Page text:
I like the Search option at the top- just put in an ingredient eg. chicken, rocket, breadcrumbs, curry or whatever you want some ideas for- and hey presto! it shows where you can find the relevant blog page. Genius!
I was visiting family in Exeter recently (in the West Country) and I was strolling along Cathedral Green when to my astonishment one of my favourite chefs walked by- Michael Caines! (To be fair he does have a restaurant in Cathedral Green so I shouldn't have been too surprised- but I didn't know that at the time!) My jaw dropped, I pointed rudely and said 'Omigod! Michael Caines!' (So uncool- I'm really ashamed.) He, however, was the epitome of cool. He said 'Hi! How are you?' as if he knew me well. I would have loved to have discussed the blog with him and talked recipes, but he scurried off. . He is a busy man after all.
The reason why I admire him so much as a chef is because he has achieved Michelin stars despite having only one hand- he lost his arm in a motorbike accident. (Family members will know why this might be significant for me.) Also I like his recipes.
Anyway, I'm putting a link here to Michael's recipe for beef, ale and oyster pie to say thanks for being such a gracious celeb:
I had a request from a blog follower a few months back ('Pub Classics') as to how to cook a good steak and ale pie- the answer is simple. A good pie is made from a good casserole- either made especially for the pie as in the above recipe or - as in the spirit of this blog- from leftovers.
First, make your pastry case: roll out shortcrust pastry to fit your pie dish. I like to bake the bottom half 'blind' to make sure it is not soggy. (Line with greaseproof paper and baking beans or rice and cook at 180 degrees for 15-20 mins until it starts to go golden.)
Take your leftover beef casserole (or pork or chicken or whatever you want to use up) and fill the case. If there is not quite enough, you can eke it out with extra vegetables, stuffing balls (good with chicken or pork), mushrooms etc
Roll the lid over the top, brush with beaten egg wash or milk and sprinkle with paprika for a brown crust.
Favourite savoury pie fillings for me are Steak and mushroom, Chicken ,bacon and leek, and Pork and cider with onions. Mmm! I make a good 'Christmas Dinner' pie too, with the festive leftovers ....but I think you've probably guessed how, when and what goes into this. It won't stop me posting it up though when the time comes.
Incidentally, I do exactly the same method for sweet pies (I don't make a sweet shortcrust pastry for these)- I just fill them with apples, rhubarb or sweet mincemeat and sprinkle the top with sugar and cinnamon. If you're in a hurry, you can make a good fruit pie using puff pastry squares: mark out a smaller square inside the pastry with the point of a sharp knife but don't cut all the way through. Lay thinly sliced fruit on the small square and brush with apricot or nectarine jam. Bake in a hot oven (200 degrees) until risen and golden.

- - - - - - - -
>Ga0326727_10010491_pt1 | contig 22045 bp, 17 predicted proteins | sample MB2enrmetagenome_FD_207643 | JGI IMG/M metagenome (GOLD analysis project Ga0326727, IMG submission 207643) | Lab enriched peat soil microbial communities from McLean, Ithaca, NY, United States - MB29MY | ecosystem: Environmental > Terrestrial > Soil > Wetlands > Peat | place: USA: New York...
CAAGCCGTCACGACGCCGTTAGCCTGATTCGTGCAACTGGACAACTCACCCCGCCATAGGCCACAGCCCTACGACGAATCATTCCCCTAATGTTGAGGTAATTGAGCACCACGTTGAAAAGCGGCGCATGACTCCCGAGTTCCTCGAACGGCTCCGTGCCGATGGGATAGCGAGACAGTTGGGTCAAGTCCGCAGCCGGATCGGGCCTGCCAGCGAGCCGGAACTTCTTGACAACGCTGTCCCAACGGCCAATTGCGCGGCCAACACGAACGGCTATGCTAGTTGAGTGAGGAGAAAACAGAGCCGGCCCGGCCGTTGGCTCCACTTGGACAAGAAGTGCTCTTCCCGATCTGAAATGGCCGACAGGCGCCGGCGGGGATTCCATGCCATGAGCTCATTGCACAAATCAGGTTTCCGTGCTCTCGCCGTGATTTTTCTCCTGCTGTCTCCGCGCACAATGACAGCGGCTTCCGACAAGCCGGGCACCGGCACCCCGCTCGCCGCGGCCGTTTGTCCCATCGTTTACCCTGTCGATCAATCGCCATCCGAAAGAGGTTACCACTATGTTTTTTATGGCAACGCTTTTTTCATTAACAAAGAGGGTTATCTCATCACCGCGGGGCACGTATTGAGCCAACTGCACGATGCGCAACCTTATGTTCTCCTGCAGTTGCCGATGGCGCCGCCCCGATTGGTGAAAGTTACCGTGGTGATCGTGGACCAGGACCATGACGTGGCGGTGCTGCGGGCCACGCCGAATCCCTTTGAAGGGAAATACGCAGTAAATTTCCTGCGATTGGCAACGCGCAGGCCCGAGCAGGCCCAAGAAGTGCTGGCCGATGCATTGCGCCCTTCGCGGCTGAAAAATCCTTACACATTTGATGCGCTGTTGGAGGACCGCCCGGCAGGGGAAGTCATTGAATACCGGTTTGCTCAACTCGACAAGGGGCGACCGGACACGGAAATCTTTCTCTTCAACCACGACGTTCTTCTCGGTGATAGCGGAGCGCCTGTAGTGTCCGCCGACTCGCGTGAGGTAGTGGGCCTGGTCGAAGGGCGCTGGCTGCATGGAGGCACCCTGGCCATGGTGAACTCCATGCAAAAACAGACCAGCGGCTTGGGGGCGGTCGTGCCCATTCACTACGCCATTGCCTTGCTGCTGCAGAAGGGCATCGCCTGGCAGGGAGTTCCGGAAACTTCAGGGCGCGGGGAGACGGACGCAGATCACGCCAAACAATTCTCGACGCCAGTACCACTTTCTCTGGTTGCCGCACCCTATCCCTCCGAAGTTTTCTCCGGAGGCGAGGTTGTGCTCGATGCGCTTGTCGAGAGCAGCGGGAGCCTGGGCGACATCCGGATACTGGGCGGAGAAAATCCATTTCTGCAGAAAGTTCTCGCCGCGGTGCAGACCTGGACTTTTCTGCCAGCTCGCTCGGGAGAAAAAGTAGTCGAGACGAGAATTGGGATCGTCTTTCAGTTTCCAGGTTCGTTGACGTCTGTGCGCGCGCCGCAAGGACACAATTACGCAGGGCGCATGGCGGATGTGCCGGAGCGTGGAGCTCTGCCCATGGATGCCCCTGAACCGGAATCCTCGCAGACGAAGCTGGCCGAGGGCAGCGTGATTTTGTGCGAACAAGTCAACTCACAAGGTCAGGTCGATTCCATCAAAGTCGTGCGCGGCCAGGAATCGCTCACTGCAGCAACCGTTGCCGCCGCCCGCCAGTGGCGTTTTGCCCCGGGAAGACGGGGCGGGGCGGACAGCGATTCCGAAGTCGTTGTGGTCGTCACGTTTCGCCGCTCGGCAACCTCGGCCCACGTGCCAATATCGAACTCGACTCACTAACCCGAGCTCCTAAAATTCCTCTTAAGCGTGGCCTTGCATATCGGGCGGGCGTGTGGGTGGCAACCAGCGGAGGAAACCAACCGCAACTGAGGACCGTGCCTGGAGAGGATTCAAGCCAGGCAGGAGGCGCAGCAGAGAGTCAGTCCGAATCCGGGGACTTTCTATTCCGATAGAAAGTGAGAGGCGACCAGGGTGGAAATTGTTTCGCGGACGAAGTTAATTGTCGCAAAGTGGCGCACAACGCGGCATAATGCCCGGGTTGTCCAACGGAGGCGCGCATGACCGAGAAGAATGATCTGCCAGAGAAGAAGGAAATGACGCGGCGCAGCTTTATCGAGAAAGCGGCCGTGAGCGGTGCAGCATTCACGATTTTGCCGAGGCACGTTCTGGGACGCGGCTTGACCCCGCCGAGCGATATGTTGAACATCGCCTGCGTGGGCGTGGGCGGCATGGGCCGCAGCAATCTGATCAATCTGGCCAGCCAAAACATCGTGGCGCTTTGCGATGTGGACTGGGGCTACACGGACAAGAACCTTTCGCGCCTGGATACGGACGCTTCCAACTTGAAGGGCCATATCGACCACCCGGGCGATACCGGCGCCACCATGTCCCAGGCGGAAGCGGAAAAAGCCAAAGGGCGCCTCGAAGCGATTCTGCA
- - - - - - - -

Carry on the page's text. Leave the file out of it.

And what about a chocolate pie (here with bananas but raspberries or pears go well):
Bake your pastry case blind, as recommended above. Beat together 150g butter and 150g caster sugar. Mix in two beaten eggs and 50g of plain flour. Melt 150g of dark chocolate (1 minute in the microwave is the easiest way) and mix it in with the rest. Lay out your fruit in the pastry case and pour the chocolate filling around it. Bake at 190 degrees for 25-30 minutes until the cake is risen but a cocktail stick inserted into it still comes out a little chocolatey. This means it will be lovely and gooey when the cake cools.
Little pies are good too- either individual lidded pies made in suitable dishes (tapas or creme brulee dishes are the right short of shape and size) or pasties.
Other pies and tarts already featured on the blog (but you might have missed them) are: tarte a l'indienne ( a curried chicken tart- excellent way of using up leftover curry), quiche lorraine (classic bacon and egg tart with cheese), tarte aux framboises, fig tart and nectarine tart. Here's the gallery, just use the Search option to find the blog post.
So, the question remains: who ate all the pies?
Alas, I think I know the answer to that one.